Background. The purpose of this study was to access the effects of dexmedetomidine-fentanyl infusion on blood pressure (BP) and heart rate (HR) before surgical stimulation, on their changes to skin incision, and on isoflurane requirement during cardiac surgery in children. Methods. This study had a prospective, randomized, and open-label design. Thirty-two children aged 1 month to 10 years undergoing surgery for repair congenital heart disease (CHD) with CPB were randomly allocated into two groups: group MDZ received midazolam 0.2 mg·kg−1·h−1 and group DEX received dexmedetomidine 1 g·kg−1·h−1 during the first hour followed by half of these rates of infusions thereafter. Both group received fentanyl 10 g·kg−1, midazolam 0.2 mg·kg−1 and vecuronium 0.2 mg·kg−1 for induction. These same doses of fentanyl and vecuronium were infused during the first hour then reduced to half. The infusions started after induction and maintained until the end of surgery. Isoflurane was given briefly to control hyperdynamic response to skin incision and sternotomy. Results. In both groups, systolic blood pressure (sBP) and heart rate (HR) decreased significantly after one hour of infusion of the anesthetic solutions, but there were significantly less increase in diastolic blood pressure, sBP, and HR, and less patients required isoflurane supplementation to skin incision in the patients of the DEX group. Discussion. Dexmedetomidine infusion without a bolus appears to be an effective adjunct to fentanyl anesthesia in control of hemodynamic responses to surgery for repair of CHD in children.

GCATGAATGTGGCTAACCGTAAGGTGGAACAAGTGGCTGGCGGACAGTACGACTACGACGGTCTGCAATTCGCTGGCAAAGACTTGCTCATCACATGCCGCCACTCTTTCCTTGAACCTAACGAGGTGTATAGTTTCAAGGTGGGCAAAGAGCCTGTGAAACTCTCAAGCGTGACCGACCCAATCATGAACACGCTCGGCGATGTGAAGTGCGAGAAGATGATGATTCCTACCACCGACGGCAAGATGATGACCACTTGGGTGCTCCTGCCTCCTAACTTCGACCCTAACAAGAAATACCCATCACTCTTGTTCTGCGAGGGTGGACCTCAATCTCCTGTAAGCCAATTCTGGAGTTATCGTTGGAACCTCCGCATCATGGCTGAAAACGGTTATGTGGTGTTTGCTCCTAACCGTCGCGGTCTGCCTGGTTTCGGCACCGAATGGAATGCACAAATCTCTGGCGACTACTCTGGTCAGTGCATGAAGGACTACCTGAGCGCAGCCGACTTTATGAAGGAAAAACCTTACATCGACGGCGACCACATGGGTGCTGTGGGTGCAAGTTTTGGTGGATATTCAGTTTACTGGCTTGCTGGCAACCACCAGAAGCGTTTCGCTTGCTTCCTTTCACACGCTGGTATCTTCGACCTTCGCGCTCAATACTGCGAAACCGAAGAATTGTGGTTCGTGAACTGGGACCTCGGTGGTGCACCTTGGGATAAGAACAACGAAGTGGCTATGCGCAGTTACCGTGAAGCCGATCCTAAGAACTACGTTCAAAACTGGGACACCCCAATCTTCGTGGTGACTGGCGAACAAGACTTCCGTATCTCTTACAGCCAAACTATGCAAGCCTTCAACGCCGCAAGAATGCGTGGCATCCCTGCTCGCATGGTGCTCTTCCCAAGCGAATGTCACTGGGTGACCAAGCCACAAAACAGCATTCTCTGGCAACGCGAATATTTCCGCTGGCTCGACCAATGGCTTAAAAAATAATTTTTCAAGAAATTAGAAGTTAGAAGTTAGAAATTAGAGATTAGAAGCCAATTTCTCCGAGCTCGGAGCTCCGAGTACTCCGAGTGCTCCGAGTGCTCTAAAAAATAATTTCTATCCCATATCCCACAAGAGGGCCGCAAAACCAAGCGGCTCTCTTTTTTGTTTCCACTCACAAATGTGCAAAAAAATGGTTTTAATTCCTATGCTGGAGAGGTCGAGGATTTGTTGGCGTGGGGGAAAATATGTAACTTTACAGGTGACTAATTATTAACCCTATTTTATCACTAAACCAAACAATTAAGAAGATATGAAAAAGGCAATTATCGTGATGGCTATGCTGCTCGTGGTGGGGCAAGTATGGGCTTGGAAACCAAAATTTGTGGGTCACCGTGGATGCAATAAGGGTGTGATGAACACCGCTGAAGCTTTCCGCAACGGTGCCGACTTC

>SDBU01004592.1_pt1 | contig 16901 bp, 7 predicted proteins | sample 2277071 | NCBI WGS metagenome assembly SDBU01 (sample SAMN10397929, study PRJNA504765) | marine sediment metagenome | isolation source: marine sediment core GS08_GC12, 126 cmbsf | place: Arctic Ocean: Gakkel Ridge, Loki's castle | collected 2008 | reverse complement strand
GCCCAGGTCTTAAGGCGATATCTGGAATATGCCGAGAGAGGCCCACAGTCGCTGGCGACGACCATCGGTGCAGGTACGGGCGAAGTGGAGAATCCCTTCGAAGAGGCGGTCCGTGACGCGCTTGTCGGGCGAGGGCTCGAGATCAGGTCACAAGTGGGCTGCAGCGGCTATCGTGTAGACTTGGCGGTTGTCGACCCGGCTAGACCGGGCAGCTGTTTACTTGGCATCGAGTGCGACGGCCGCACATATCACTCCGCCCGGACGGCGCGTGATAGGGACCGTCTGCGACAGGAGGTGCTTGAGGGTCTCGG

Midazolam (MDZ) is commonly combined with fentanyl for pediatric congenital heart disease (CHD) in order to provide hypnosis and deepening of the anesthetic level. This anesthetic regimen affords adequate analgesia and amnesia, and good hemodynamic stability, even in low cardiac reserve patients [1, 2].